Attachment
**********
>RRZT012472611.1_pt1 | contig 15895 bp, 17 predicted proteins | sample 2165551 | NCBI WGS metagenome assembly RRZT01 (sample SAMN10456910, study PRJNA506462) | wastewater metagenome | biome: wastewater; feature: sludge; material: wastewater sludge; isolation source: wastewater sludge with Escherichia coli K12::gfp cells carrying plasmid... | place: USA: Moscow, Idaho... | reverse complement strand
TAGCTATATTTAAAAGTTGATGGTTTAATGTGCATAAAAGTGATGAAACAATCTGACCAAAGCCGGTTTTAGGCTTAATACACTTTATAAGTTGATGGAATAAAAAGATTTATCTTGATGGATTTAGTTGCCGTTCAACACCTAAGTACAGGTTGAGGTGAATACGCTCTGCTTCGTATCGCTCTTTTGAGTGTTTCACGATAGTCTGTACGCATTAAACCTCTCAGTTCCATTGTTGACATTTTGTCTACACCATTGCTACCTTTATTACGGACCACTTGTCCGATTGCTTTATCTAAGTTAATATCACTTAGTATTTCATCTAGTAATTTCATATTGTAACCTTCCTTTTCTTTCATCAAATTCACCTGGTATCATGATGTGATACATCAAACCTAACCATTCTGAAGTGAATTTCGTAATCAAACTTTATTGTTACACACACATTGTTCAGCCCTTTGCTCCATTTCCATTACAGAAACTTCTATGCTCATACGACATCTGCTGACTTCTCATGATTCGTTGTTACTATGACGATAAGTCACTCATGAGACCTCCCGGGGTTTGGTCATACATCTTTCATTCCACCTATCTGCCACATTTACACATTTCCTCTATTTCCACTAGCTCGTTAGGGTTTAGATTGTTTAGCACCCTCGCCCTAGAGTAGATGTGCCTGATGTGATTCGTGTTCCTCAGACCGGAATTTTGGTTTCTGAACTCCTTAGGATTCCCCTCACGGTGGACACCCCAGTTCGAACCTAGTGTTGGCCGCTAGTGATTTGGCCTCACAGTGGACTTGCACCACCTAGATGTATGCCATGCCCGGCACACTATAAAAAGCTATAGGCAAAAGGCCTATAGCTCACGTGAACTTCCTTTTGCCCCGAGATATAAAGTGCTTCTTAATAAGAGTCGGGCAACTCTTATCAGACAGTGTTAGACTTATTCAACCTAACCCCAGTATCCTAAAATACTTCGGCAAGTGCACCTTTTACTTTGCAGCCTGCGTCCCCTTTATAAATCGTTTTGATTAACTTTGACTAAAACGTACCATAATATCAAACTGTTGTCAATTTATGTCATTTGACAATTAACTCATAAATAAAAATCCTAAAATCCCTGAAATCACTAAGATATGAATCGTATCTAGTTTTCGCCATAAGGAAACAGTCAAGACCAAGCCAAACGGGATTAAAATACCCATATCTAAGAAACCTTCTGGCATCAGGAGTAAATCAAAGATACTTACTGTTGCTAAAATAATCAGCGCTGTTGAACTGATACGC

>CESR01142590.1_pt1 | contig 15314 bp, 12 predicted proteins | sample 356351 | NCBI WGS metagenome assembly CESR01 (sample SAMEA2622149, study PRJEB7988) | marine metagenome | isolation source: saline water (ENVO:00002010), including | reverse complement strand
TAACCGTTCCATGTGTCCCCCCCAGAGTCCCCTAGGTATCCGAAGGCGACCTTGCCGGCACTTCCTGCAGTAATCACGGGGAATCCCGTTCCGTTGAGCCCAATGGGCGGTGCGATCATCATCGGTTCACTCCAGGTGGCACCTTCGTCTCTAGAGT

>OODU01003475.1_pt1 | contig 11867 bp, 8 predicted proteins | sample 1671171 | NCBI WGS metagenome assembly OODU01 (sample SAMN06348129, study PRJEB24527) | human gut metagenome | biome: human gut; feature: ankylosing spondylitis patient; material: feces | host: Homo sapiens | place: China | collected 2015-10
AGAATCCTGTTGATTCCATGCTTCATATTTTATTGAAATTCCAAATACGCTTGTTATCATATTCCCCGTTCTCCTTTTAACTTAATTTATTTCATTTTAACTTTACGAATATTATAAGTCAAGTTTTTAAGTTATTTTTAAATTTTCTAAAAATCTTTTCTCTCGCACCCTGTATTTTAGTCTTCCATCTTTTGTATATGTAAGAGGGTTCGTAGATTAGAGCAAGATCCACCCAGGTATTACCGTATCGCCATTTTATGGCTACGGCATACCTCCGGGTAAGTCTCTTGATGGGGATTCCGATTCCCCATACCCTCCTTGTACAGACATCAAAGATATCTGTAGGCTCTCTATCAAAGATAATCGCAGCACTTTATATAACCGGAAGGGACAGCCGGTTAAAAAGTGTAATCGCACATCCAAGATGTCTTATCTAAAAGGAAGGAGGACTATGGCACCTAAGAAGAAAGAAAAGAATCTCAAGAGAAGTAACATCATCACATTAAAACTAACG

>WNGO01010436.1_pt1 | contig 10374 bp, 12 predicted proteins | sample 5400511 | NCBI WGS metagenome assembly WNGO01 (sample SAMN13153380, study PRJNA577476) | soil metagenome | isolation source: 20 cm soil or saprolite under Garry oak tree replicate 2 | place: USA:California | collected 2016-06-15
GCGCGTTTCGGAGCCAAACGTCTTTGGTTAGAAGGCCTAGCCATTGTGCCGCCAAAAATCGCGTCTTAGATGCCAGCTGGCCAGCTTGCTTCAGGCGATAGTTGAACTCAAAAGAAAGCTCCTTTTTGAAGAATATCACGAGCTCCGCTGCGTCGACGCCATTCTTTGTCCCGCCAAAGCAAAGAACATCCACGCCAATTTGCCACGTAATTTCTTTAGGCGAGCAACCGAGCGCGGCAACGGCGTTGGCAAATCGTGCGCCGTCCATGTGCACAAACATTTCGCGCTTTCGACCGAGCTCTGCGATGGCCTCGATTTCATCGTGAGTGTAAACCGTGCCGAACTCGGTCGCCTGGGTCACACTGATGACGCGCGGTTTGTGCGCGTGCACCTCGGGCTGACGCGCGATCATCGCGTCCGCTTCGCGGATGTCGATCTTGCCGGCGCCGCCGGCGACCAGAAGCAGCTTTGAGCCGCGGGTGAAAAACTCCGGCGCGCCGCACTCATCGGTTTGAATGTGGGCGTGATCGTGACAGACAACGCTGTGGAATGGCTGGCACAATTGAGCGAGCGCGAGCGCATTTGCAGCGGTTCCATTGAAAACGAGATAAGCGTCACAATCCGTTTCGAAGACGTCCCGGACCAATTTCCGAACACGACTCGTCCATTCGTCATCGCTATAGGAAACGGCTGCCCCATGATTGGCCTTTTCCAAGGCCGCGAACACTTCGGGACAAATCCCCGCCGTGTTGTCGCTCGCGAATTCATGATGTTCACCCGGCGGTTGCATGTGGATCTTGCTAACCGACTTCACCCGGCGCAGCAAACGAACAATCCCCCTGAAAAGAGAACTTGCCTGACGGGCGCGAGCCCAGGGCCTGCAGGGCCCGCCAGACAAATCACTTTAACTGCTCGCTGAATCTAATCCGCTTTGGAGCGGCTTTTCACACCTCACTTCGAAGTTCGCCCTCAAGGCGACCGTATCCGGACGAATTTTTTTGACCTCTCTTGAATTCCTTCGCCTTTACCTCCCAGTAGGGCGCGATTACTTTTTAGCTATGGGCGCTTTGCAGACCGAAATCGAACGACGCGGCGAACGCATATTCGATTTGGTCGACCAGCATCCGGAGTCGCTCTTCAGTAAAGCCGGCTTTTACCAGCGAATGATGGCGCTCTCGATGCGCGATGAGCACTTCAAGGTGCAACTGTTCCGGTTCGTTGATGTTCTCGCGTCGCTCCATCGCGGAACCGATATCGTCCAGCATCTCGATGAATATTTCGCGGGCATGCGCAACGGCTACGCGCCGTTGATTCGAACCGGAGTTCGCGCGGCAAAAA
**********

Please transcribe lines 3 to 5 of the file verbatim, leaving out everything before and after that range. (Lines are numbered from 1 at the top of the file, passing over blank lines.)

>CESR01142590.1_pt1 | contig 15314 bp, 12 predicted proteins | sample 356351 | NCBI WGS metagenome assembly CESR01 (sample SAMEA2622149, study PRJEB7988) | marine metagenome | isolation source: saline water (ENVO:00002010), including | reverse complement strand
TAACCGTTCCATGTGTCCCCCCCAGAGTCCCCTAGGTATCCGAAGGCGACCTTGCCGGCACTTCCTGCAGTAATCACGGGGAATCCCGTTCCGTTGAGCCCAATGGGCGGTGCGATCATCATCGGTTCACTCCAGGTGGCACCTTCGTCTCTAGAGT

>OODU01003475.1_pt1 | contig 11867 bp, 8 predicted proteins | sample 1671171 | NCBI WGS metagenome assembly OODU01 (sample SAMN06348129, study PRJEB24527) | human gut metagenome | biome: human gut; feature: ankylosing spondylitis patient; material: feces | host: Homo sapiens | place: China | collected 2015-10